What's New in WPF Version 4
This topic contains information about new and enhanced features in Windows Presentation Foundation (WPF) version 4.
This topic contains the following sections:
WPF provides better support for changing visual states in a ControlTemplate. The VisualStateManager class and supporting classes have been added so that tools such as Microsoft Expression Blend can be used to define a control's appearance according to its visual state. For example, you can define the appearance of a Button control when it is in the Pressed state. For more information about creating a ControlTemplate that uses the VisualStateManager for an existing control, see Customizing the Appearance of an Existing Control by Creating a ControlTemplate. For information about creating a new control that uses the VisualStateManager, see Creating a Control That Has a Customizable Appearance.
Elements in WPF now accept touch input. The UIElement, and UIElement3D, and ContentElement classes expose events that occur when a user touches an element on a touch-enabled screen. In addition to the touch events, the UIElement supports manipulation. A manipulation is interpreted to scale, rotate, or translate the UIElement. For example, a photo viewing application might allow users to move, zoom, resize, and rotate a photo by touching the computer screen over the photo. For more information about touch, see Walkthrough: Creating Your First Touch Application and Input Overview.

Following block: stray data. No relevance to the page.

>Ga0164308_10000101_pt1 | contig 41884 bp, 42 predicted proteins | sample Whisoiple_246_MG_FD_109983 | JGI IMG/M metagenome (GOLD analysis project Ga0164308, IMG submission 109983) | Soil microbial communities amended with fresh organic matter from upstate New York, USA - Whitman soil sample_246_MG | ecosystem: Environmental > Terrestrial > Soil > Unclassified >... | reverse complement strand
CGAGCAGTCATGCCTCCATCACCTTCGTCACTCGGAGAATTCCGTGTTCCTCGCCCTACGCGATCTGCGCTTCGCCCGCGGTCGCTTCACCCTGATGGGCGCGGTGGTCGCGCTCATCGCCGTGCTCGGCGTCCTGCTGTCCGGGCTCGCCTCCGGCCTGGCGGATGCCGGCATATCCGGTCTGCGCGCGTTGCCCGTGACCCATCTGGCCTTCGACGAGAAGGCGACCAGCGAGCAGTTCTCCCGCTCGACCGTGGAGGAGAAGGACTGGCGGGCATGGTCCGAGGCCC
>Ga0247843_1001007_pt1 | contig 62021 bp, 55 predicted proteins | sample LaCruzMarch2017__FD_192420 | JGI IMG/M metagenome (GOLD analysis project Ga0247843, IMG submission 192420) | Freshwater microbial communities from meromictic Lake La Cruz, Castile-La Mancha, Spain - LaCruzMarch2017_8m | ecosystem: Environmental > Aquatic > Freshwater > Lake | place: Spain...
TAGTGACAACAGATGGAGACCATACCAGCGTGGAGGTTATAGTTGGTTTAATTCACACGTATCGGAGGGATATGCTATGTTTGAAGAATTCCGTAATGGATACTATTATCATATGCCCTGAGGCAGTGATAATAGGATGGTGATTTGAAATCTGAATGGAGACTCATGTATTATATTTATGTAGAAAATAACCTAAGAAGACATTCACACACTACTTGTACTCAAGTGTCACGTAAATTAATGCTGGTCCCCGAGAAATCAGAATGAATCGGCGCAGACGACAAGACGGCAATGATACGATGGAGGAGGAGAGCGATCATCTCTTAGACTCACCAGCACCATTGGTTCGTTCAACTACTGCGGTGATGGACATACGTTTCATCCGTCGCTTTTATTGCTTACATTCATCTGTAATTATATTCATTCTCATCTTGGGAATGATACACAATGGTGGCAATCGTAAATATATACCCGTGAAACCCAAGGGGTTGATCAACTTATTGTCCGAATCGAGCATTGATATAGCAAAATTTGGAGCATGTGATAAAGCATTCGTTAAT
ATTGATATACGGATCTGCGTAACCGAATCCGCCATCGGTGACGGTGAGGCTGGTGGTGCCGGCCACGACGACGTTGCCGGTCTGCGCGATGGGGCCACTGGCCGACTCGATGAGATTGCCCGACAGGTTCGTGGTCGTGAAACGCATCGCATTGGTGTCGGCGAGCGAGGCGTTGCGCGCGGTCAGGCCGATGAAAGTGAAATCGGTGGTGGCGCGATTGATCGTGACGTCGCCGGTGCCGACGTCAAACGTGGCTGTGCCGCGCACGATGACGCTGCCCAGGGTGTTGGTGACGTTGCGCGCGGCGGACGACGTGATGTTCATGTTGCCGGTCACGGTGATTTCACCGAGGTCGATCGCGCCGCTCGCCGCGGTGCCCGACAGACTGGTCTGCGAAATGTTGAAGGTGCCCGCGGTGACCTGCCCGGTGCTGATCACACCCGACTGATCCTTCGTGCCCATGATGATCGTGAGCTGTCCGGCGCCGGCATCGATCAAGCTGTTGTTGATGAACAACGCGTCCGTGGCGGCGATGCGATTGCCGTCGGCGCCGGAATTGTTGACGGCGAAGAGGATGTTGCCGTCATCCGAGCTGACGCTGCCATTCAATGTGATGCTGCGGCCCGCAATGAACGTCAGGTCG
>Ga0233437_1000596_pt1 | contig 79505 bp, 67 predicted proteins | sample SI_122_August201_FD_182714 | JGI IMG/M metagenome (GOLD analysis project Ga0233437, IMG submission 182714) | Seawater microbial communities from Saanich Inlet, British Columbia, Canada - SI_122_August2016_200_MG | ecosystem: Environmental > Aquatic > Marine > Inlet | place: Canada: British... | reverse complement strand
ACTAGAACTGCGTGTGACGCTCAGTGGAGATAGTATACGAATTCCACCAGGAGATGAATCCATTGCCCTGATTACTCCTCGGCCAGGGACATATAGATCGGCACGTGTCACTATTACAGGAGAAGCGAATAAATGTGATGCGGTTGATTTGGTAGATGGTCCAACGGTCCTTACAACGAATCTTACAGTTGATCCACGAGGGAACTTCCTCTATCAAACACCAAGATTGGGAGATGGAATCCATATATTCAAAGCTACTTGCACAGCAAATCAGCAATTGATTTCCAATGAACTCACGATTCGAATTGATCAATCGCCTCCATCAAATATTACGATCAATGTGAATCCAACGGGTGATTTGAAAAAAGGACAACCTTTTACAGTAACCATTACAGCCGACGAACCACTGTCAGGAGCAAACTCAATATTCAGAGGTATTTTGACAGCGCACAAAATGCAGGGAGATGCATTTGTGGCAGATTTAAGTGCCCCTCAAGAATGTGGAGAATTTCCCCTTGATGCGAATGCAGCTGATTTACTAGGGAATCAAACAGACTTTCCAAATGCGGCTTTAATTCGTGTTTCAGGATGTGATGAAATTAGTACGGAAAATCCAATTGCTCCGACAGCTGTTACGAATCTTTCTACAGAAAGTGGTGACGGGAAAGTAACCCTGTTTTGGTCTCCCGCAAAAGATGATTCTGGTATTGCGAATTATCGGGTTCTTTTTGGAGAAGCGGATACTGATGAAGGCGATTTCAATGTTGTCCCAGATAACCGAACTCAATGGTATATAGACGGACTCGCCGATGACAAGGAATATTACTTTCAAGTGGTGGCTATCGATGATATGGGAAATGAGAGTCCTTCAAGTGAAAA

Several changes have been made related to graphics and animations.
When an object edge falls in the middle of a pixel device, the DPI-independent graphics system can create rendering artifacts, such as blurry or semi-transparent edges. Previous versions of WPF included pixel snapping to help handle this case. Silverlight 2 introduced layout rounding, which is another way to move elements so that edges fall on whole pixel boundaries. WPF now supports layout rounding with the UseLayoutRounding attached property on FrameworkElement.
By using the new BitmapCache and BitmapCacheBrush classes, you can cache a complex part of the visual tree as a bitmap and greatly improve rendering time. The bitmap remains responsive to user input, such as mouse clicks, and you can paint it onto other elements just like any brush.
Pixel Shader 3 Support
WPF 4 builds on top of the ShaderEffect support introduced in WPF 3.5 SP1 by allowing applications to now write effects by using Pixel Shader (PS) version 3.0. The PS 3.0 shader model is more sophisticated than PS 2.0, which allows for even more effects on supported hardware.
You can enhance animations with easing functions, which give you additional control over the behavior of animations. For example, you can apply an ElasticEase to an animation to give the animation a springy behavior. For more information, see the easing types in the System.Windows.Media.Animation namespace.
Several changes have been made related to text.
New Text Rendering Stack
The WPF text rendering stack has been completely replaced. This change brings improvements to text rendering configurability, clarity, and support for international languages. The new text stack now supports explicitly selecting aliased, grayscale, or ClearType rendering modes. The text stack now supports display-optimized character layout, to produce text with sharpness comparable to Win32/GDI text. The new text stack allows optimizing text hinting and snapping for either animated or static text. The new text stack also supports fonts with embedded bitmaps to be substituted for smaller font sizes, allowing many East Asian fonts to render with sharpness comparable to Win32/GDI text.